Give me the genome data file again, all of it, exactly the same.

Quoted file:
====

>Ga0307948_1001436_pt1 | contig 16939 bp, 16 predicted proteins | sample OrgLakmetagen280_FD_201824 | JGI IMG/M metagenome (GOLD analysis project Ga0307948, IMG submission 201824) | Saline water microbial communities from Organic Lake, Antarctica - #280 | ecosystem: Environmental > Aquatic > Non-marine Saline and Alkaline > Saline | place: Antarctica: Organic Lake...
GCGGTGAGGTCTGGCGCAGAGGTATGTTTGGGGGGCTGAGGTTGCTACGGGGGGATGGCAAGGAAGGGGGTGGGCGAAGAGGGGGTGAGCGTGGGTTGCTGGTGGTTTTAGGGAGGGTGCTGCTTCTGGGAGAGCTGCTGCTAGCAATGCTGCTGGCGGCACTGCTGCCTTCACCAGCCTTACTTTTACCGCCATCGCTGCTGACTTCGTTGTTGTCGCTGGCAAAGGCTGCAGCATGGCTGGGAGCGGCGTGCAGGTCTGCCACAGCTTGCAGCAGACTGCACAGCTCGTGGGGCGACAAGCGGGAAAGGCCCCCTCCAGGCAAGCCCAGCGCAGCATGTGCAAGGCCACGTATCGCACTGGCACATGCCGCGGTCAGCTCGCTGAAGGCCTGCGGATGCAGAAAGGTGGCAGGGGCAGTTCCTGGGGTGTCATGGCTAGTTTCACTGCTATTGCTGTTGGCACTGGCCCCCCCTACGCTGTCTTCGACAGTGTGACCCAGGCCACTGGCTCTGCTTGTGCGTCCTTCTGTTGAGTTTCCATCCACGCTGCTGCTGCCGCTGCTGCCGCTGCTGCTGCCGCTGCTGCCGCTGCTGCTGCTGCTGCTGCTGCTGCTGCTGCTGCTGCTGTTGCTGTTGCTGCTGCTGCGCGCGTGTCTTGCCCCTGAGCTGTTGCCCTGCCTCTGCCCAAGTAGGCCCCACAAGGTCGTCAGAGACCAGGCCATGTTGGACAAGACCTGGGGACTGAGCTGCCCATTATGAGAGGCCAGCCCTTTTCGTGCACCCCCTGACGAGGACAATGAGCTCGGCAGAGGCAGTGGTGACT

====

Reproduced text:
>Ga0307948_1001436_pt1 | contig 16939 bp, 16 predicted proteins | sample OrgLakmetagen280_FD_201824 | JGI IMG/M metagenome (GOLD analysis project Ga0307948, IMG submission 201824) | Saline water microbial communities from Organic Lake, Antarctica - #280 | ecosystem: Environmental > Aquatic > Non-marine Saline and Alkaline > Saline | place: Antarctica: Organic Lake...
GCGGTGAGGTCTGGCGCAGAGGTATGTTTGGGGGGCTGAGGTTGCTACGGGGGGATGGCAAGGAAGGGGGTGGGCGAAGAGGGGGTGAGCGTGGGTTGCTGGTGGTTTTAGGGAGGGTGCTGCTTCTGGGAGAGCTGCTGCTAGCAATGCTGCTGGCGGCACTGCTGCCTTCACCAGCCTTACTTTTACCGCCATCGCTGCTGACTTCGTTGTTGTCGCTGGCAAAGGCTGCAGCATGGCTGGGAGCGGCGTGCAGGTCTGCCACAGCTTGCAGCAGACTGCACAGCTCGTGGGGCGACAAGCGGGAAAGGCCCCCTCCAGGCAAGCCCAGCGCAGCATGTGCAAGGCCACGTATCGCACTGGCACATGCCGCGGTCAGCTCGCTGAAGGCCTGCGGATGCAGAAAGGTGGCAGGGGCAGTTCCTGGGGTGTCATGGCTAGTTTCACTGCTATTGCTGTTGGCACTGGCCCCCCCTACGCTGTCTTCGACAGTGTGACCCAGGCCACTGGCTCTGCTTGTGCGTCCTTCTGTTGAGTTTCCATCCACGCTGCTGCTGCCGCTGCTGCCGCTGCTGCTGCCGCTGCTGCCGCTGCTGCTGCTGCTGCTGCTGCTGCTGCTGCTGCTGCTGTTGCTGTTGCTGCTGCTGCGCGCGTGTCTTGCCCCTGAGCTGTTGCCCTGCCTCTGCCCAAGTAGGCCCCACAAGGTCGTCAGAGACCAGGCCATGTTGGACAAGACCTGGGGACTGAGCTGCCCATTATGAGAGGCCAGCCCTTTTCGTGCACCCCCTGACGAGGACAATGAGCTCGGCAGAGGCAGTGGTGACT